Sufjan Stevens: Carrie & Lowell
Sufjan Stevens is one of those artists who does not have fair-weather fans. You either love him or hate him. I definitely love him. Same time, I totally get why many people fall into the latter category. His lyrics can be incredibly overwrought. Though likely unintentional, he basically invented the indie-pop “preciousness” that would inspire some truly horrible music. His often necessary (and at one time uncommon) use of the banjo turned it into an instrument used by many indie performers after him in thoroughly unnecessary ways. Worst of all, his ridiculously devoted fanbase is also ridiculously annoying. I know this because I am a member of it.
So, yeah, it makes total sense why some people just can’t take Suf. What I’m less sympathetic to is when people dismiss him so quickly. All personal preferences aside, he is a truly talented and even groundbreaking individual. If there is ever an Indie Rock Hall of Fame then he will be one of the first inductees. And of his twelve albums, Carrie & Lowell is arguably his best one to date.
Following the mixed reviews of his brilliant though at times completely unlistenable electro avant-pop release The Age of Adz, the more sparse, folksy Carrie & Lowell was a bit of a pallet cleanser for those disappointed by its predecessor.
I’m definitely one of those super annoying fans who writes off any supposed Sufjan fan who adamantly dislikes Adz. Still, it was refreshing to hear him take a break from experimentation and just focus on writing great songs. The result is truly hypnotizing
On Carrie & Lowell, Sufjan deals with the recent loss of his mother. At this point, the mythos behind his mom is well-known. She (Carrie) raised him and his siblings for a short time whilst married to step-dad (Lowell) but due to her severe mental illness left the family. This illness, paired with drug and alcohol addiction, separated Carrie from her family up until her death a couple years ago. While Carrie was absent and the kids returned to their biological dad, Lowell did his best to stay close to Sufjan and his siblings. Eventually, Lowell and Sufjan would start the enormously successful Asthmatic Kitty record lable, which the two still lead.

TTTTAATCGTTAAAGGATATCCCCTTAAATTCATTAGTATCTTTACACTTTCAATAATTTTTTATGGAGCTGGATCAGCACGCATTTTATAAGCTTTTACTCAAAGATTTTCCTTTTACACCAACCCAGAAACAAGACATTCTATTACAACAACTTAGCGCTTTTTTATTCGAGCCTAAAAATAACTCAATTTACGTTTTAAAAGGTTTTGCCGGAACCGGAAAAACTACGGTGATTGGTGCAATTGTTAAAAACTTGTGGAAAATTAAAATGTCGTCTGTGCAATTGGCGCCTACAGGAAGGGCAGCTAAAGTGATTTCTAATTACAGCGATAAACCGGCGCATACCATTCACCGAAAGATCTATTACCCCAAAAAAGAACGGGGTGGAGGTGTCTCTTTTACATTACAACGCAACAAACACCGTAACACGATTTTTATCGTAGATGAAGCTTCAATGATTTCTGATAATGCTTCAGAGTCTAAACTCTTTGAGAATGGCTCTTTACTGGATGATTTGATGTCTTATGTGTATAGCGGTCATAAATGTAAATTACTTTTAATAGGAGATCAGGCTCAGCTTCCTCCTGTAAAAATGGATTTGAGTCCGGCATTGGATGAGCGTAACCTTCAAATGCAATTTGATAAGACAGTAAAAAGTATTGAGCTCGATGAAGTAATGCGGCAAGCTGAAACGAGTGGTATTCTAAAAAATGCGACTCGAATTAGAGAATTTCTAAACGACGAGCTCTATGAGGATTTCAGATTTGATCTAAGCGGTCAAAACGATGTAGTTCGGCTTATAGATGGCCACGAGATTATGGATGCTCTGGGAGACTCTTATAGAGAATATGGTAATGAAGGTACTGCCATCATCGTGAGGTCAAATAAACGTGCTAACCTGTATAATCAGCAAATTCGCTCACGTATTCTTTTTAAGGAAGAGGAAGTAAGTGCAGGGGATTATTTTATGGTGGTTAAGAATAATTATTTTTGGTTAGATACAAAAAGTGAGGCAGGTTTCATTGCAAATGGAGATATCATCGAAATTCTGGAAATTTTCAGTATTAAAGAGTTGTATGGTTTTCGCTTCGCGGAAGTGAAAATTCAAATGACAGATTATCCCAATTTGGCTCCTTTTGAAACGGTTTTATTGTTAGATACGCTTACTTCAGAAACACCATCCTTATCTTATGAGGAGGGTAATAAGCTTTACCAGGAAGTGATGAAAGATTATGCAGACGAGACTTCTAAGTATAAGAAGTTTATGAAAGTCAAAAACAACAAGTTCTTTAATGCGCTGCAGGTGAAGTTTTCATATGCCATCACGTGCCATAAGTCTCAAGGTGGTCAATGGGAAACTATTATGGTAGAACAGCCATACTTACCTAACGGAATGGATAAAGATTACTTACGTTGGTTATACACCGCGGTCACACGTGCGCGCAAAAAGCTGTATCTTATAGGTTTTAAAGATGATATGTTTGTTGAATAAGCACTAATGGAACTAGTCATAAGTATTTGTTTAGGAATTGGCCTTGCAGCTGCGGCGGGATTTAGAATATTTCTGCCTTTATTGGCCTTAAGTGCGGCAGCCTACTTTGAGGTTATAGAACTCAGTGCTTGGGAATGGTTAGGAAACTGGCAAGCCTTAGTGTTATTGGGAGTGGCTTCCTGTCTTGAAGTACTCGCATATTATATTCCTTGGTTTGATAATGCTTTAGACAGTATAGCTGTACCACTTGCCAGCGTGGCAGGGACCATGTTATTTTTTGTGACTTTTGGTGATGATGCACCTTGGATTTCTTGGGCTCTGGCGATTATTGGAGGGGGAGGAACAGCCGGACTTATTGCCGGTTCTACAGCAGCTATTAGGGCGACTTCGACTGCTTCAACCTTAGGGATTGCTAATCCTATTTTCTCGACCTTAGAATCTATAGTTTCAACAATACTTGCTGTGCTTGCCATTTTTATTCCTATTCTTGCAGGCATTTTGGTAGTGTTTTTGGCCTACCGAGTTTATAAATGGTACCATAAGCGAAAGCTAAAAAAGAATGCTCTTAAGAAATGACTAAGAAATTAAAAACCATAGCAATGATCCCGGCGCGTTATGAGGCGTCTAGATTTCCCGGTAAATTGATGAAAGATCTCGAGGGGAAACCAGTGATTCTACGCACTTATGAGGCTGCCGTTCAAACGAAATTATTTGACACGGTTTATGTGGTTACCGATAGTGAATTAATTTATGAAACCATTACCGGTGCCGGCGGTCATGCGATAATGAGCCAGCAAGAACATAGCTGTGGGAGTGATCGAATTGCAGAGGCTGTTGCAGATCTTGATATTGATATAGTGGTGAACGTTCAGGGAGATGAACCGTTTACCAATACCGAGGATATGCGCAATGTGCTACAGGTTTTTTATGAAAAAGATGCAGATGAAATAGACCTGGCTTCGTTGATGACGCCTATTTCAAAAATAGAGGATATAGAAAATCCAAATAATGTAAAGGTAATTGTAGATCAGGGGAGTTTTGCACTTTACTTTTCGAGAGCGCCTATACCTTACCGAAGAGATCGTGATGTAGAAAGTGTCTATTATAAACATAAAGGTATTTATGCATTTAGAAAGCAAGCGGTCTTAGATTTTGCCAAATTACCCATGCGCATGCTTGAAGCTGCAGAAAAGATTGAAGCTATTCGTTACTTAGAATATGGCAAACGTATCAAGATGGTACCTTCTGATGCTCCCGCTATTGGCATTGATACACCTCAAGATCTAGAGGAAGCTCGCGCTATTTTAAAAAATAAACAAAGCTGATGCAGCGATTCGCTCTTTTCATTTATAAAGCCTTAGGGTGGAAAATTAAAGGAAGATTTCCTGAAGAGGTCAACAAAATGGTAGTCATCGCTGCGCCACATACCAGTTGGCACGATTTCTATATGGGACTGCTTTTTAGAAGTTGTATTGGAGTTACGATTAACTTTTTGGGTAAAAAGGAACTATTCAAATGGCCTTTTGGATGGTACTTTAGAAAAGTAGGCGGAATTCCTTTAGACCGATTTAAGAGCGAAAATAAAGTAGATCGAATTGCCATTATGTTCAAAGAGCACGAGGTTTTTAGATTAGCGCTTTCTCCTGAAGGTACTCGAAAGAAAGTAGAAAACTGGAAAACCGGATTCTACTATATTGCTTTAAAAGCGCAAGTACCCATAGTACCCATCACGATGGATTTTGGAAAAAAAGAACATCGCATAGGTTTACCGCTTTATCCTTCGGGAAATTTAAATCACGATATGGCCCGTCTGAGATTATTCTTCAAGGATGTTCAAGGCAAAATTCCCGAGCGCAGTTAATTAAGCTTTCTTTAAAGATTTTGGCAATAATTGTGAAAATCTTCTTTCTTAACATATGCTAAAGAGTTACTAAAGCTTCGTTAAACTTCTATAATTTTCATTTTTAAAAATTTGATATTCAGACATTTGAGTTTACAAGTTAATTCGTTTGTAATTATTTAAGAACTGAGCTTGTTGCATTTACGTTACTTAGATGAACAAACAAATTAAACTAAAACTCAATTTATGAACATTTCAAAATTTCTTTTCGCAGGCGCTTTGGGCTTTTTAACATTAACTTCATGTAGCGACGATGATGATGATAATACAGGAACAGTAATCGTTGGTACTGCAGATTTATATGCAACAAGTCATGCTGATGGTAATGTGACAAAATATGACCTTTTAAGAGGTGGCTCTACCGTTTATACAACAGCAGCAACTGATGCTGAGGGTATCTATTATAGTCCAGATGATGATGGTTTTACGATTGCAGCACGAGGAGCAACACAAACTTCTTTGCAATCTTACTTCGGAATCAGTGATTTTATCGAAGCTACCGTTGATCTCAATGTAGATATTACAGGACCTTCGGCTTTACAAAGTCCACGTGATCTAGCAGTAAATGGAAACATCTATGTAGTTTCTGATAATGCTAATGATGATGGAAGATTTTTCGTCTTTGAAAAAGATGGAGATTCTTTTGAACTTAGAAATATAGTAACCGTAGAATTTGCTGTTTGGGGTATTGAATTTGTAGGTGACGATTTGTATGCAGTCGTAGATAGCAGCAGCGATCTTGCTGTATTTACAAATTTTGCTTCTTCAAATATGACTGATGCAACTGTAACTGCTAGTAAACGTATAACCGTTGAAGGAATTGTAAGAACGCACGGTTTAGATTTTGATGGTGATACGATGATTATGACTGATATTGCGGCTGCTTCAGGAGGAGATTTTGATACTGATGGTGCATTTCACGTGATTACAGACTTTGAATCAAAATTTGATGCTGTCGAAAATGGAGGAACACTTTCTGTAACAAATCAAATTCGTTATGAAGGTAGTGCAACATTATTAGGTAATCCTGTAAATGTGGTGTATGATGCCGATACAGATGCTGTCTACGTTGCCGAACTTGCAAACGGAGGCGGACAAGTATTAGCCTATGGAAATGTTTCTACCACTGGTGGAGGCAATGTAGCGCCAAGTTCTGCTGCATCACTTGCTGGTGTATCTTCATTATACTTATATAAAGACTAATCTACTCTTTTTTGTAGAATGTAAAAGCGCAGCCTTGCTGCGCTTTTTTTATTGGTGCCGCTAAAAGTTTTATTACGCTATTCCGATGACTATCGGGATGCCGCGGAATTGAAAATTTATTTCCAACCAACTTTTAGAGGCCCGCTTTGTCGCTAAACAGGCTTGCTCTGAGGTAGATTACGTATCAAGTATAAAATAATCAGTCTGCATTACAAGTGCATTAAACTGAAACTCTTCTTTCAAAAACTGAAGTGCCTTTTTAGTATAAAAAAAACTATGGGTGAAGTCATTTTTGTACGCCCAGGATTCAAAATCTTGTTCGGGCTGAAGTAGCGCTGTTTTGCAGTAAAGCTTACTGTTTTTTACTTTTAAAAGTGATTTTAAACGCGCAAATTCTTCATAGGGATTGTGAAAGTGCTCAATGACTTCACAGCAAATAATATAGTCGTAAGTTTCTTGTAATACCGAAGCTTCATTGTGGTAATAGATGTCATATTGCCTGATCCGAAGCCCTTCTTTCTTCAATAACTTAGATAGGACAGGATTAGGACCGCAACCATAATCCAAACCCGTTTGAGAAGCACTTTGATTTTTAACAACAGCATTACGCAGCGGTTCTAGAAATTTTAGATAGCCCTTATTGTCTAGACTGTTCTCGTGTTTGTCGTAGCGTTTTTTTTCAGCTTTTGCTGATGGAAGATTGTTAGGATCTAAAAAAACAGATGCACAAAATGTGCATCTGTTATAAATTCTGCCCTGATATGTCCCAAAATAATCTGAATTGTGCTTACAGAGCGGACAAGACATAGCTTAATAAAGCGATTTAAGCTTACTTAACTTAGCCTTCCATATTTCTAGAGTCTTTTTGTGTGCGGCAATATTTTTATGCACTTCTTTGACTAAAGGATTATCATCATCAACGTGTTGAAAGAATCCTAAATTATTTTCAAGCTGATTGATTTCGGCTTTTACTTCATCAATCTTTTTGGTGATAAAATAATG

So this isn’t a happy album. I’ve heard his more optimistic religious followers describe it as an album about “grief and redemption.” I don’t like that description at all. Honestly, aside from a few glimmers of light, this is dark, brutal stuff. There’s no false hope, no easy answers, no tidy conclusion. Death happens, it hurts him, and he eventually kind of moves on, but not really. Having lost a close friend to tragic circumstances this year, I’d say this album is remarkably accurate in how it conveys the emotions that accompany loss. Time in itself doesn’t heal all wounds. You just learn how to live differently with them until, for better or worse, they are a part of you.
Though a tough listen, this is an album of depth and beauty. In college I heard one of my more melodramatic professors say, “Good poetry wounds before it heals.” As pretentious as that quote sounds, he’s exactly right.
Fact: A/V Club recently interviewed Lowell here.
Standout Songs: Eugene, Fourth of July, John My Beloved
“Well you do enough talk, my little hawk, why do you cry?
Tell me what did you learn from the Tillamook burn?
On the 4th of July?
We’re all gonna die.”
– From ‘Fourth of July’
Buy his albums at music.sufjan.com